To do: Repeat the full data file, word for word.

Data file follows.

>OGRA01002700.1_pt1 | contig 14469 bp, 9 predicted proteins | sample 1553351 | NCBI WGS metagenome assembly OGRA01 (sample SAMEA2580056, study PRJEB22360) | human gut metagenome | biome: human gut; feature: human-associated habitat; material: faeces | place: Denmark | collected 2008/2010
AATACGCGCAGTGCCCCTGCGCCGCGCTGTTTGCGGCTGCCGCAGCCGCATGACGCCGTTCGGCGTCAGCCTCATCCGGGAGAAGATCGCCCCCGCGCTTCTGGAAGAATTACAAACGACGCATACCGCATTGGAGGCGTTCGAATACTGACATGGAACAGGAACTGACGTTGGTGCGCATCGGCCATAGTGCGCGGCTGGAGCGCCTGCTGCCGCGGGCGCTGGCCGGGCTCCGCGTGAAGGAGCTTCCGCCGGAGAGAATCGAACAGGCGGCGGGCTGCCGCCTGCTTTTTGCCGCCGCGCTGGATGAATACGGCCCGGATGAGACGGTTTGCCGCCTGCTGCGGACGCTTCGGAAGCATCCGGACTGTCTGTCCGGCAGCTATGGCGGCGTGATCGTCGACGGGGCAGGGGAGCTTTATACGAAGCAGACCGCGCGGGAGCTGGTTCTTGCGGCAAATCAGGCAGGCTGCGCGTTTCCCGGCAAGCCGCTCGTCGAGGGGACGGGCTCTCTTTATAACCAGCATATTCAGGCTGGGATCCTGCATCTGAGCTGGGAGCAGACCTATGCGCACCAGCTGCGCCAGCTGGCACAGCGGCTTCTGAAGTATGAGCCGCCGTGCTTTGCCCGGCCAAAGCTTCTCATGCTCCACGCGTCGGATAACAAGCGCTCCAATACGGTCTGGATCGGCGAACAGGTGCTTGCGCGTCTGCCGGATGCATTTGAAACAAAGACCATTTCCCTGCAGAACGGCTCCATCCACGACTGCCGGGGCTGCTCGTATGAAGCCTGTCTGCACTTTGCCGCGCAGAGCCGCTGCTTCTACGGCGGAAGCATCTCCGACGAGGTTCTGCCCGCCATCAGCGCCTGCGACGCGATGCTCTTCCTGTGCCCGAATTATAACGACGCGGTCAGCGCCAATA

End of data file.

>OGRA01002700.1_pt1 | contig 14469 bp, 9 predicted proteins | sample 1553351 | NCBI WGS metagenome assembly OGRA01 (sample SAMEA2580056, study PRJEB22360) | human gut metagenome | biome: human gut; feature: human-associated habitat; material: faeces | place: Denmark | collected 2008/2010
AATACGCGCAGTGCCCCTGCGCCGCGCTGTTTGCGGCTGCCGCAGCCGCATGACGCCGTTCGGCGTCAGCCTCATCCGGGAGAAGATCGCCCCCGCGCTTCTGGAAGAATTACAAACGACGCATACCGCATTGGAGGCGTTCGAATACTGACATGGAACAGGAACTGACGTTGGTGCGCATCGGCCATAGTGCGCGGCTGGAGCGCCTGCTGCCGCGGGCGCTGGCCGGGCTCCGCGTGAAGGAGCTTCCGCCGGAGAGAATCGAACAGGCGGCGGGCTGCCGCCTGCTTTTTGCCGCCGCGCTGGATGAATACGGCCCGGATGAGACGGTTTGCCGCCTGCTGCGGACGCTTCGGAAGCATCCGGACTGTCTGTCCGGCAGCTATGGCGGCGTGATCGTCGACGGGGCAGGGGAGCTTTATACGAAGCAGACCGCGCGGGAGCTGGTTCTTGCGGCAAATCAGGCAGGCTGCGCGTTTCCCGGCAAGCCGCTCGTCGAGGGGACGGGCTCTCTTTATAACCAGCATATTCAGGCTGGGATCCTGCATCTGAGCTGGGAGCAGACCTATGCGCACCAGCTGCGCCAGCTGGCACAGCGGCTTCTGAAGTATGAGCCGCCGTGCTTTGCCCGGCCAAAGCTTCTCATGCTCCACGCGTCGGATAACAAGCGCTCCAATACGGTCTGGATCGGCGAACAGGTGCTTGCGCGTCTGCCGGATGCATTTGAAACAAAGACCATTTCCCTGCAGAACGGCTCCATCCACGACTGCCGGGGCTGCTCGTATGAAGCCTGTCTGCACTTTGCCGCGCAGAGCCGCTGCTTCTACGGCGGAAGCATCTCCGACGAGGTTCTGCCCGCCATCAGCGCCTGCGACGCGATGCTCTTCCTGTGCCCGAATTATAACGACGCGGTCAGCGCCAATA